Thanks to a few drunken meatheads who got all liquored up, picked a stupid fight with the cops, and more or less started a riot last July 4th, booze is now banned on Folly Beach. Within a week after the riot, a 60-day ban was placed on drinking on the beach, and a group of 357 citizens signed a petition urging Folly City Council to put a permanent ban in place. The debate that ensued literally turned neighbor against neighbor in the normally idyllic, laissez-faire community. Someone even “vandalized” one ban proponent’s driveway with sidewalk chalk. That’s right. Shit got real ugly.

Meanwhile, the Folly residents who had hoped for a popular vote on the ban in the November election felt hoodwinked when City Council voted to make the petition into law, without considering a partial ban or another compromise. A ban opponent group called Voices of Reason soon formed. Its leader: Bert’s Market owner Omar Colon.

“The point of our opposition hasn’t been so much to say, ‘You’re going to destroy businesses,’ but to say to the City, ‘Look, when you have a decision like this, it’s your responsibility to assess the economic impact it could have,'” Colon says. He notes that the ban had an immediate impact on sales at Bert’s Market. “Businesses out here may lose money when they stay open through the winter. We store up our acorns in the summer.”

Those statements are backed up by the City of Folly’s own numbers. July-to-November hospitality tax revenues only grew by 3.95 percent in 2012, as opposed to 11.57 percent in 2011 and 9.68 percent in 2010.

Colon worries that the trend will cost the City of Folly Beach money and force Bert’s to tighten its belt, so he hasn’t backed down from the effort to overturn the booze ban. A petition to revise the law has collected roughly 515 signatures in four months. Their goal is 550, significantly more than the 357 collected by ban fans. Colon’s petition calls for a reworked ban that would allow alcohol on the beach all day on weekdays but only after 4 p.m. on weekends, and it would include a total ban on Memorial Day, July 4th, and Labor Day when problems have been most common.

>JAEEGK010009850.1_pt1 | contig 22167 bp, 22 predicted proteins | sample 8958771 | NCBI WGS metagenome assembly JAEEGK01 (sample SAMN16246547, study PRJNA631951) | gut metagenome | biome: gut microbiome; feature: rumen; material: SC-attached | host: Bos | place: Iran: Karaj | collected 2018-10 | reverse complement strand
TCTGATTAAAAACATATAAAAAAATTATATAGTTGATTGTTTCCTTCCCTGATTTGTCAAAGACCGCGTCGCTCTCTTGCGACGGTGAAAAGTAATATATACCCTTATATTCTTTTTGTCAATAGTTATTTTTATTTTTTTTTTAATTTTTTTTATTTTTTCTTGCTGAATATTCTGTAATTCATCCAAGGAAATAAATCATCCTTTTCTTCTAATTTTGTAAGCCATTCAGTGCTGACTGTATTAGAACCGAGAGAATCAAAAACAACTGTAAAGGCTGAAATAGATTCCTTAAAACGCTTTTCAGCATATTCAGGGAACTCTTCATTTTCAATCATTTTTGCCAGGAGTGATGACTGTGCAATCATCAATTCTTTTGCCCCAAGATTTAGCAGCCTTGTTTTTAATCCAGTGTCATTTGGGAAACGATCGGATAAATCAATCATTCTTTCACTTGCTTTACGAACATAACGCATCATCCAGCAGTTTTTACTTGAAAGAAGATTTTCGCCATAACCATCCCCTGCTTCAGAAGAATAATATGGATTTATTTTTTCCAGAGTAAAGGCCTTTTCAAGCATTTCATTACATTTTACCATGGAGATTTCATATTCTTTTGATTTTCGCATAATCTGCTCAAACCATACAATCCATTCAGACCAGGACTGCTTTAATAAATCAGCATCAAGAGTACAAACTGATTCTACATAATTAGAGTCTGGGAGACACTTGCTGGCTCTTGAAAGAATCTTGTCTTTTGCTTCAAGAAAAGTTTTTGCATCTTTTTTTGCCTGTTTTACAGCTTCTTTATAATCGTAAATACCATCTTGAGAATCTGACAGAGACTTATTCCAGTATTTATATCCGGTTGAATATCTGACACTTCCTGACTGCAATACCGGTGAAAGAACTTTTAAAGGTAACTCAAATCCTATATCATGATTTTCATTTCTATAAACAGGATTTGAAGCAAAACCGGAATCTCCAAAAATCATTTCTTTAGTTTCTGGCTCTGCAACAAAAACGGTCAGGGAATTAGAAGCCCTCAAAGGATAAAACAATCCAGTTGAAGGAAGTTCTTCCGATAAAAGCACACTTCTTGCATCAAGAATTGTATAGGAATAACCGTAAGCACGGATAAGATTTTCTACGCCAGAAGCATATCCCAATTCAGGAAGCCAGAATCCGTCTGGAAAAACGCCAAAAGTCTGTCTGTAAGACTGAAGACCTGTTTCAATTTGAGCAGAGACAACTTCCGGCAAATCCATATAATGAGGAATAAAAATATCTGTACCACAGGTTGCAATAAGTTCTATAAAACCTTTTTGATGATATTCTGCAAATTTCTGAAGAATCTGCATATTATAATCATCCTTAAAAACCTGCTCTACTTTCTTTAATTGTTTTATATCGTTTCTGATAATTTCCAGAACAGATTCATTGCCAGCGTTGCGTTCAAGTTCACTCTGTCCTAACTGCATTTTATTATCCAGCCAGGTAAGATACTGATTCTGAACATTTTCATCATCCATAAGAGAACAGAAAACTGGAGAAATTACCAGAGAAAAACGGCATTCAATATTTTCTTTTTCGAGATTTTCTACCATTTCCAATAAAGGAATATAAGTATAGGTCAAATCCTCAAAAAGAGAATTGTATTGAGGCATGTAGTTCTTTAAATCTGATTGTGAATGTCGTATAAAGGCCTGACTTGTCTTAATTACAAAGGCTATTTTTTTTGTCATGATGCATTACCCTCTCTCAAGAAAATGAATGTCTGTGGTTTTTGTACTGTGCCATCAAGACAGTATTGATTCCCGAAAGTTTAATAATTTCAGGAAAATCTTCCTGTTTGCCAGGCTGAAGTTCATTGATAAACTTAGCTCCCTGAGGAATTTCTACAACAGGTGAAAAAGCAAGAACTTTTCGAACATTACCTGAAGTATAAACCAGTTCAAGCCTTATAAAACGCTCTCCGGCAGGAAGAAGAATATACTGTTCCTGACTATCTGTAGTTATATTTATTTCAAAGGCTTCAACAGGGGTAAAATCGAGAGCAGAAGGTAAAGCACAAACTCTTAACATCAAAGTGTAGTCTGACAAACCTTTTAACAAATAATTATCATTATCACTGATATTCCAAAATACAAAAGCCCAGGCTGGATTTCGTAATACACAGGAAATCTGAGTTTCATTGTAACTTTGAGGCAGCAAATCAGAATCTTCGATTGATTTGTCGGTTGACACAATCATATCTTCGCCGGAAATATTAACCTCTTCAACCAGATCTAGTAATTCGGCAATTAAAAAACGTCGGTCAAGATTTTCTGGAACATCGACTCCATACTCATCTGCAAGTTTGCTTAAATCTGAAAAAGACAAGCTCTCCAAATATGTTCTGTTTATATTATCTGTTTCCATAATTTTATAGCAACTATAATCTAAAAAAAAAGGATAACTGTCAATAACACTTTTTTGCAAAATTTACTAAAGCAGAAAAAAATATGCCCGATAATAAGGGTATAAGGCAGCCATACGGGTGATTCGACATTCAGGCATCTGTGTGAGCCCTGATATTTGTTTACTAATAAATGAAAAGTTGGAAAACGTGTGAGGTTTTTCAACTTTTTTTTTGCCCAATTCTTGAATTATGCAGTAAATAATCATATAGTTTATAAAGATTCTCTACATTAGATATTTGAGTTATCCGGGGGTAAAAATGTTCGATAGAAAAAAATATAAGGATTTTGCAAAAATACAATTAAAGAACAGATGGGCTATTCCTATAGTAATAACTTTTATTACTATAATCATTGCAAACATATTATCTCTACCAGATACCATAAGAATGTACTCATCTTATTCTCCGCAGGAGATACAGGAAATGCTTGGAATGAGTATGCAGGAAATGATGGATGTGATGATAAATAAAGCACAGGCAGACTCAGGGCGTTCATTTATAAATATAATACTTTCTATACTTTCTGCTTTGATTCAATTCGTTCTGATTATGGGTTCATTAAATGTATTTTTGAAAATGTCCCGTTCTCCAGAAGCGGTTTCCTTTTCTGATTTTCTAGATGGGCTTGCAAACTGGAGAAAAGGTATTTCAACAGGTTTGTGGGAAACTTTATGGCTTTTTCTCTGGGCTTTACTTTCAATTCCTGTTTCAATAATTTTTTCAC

The next step is to submit the petition. If enough signatures on the petition are validated to comprise 15 percent of the registered voters on Folly Beach, City Council will have to consider the proposed law. If they opt not to pass it, the proposition will go to a referendum to be voted on by the public. The entire process could take a year or more, meaning that for the summer of 2013, the beach will be entirely dry.

LaJuan Kennedy, a staunch supporter of the ban and the owner of Fred Holland Realty, believes that’s a very good thing. “The ban has made residents much happier,” she says, citing reductions in traffic, trash, public urination, and vulgar language. “Many people had stopped bringing their children and young teens to the beach. I have heard from many that they can now come back and enjoy the beach with their family.”

If the petition is validated, Kennedy agrees that it has a legal right to be heard. It will then be up to Folly’s residents to make their wishes known through a vote. Although many pro-ban citizens, including Mayor Tim Goodwin, have publicly tried to urge the community to move on, the debate remains as heated as ever, especially in online forums like the popular Facebook “Follitics” page. Some claim they’ll sell their house and move if the “bring-the-drunks-back-to-Folly” petition passes, while the Voices of Reason crowd is concerned that the ban will move Folly a step closer to becoming a resort community that caters only to the rich.

Ultimately, it’ll take the sober summer of 2013 to determine whether or not the booze ban has the effect its supporters wanted — reducing rowdy crowds — or if it takes a chunk out of the City of Folly Beach’s hospitality tax bottom line.

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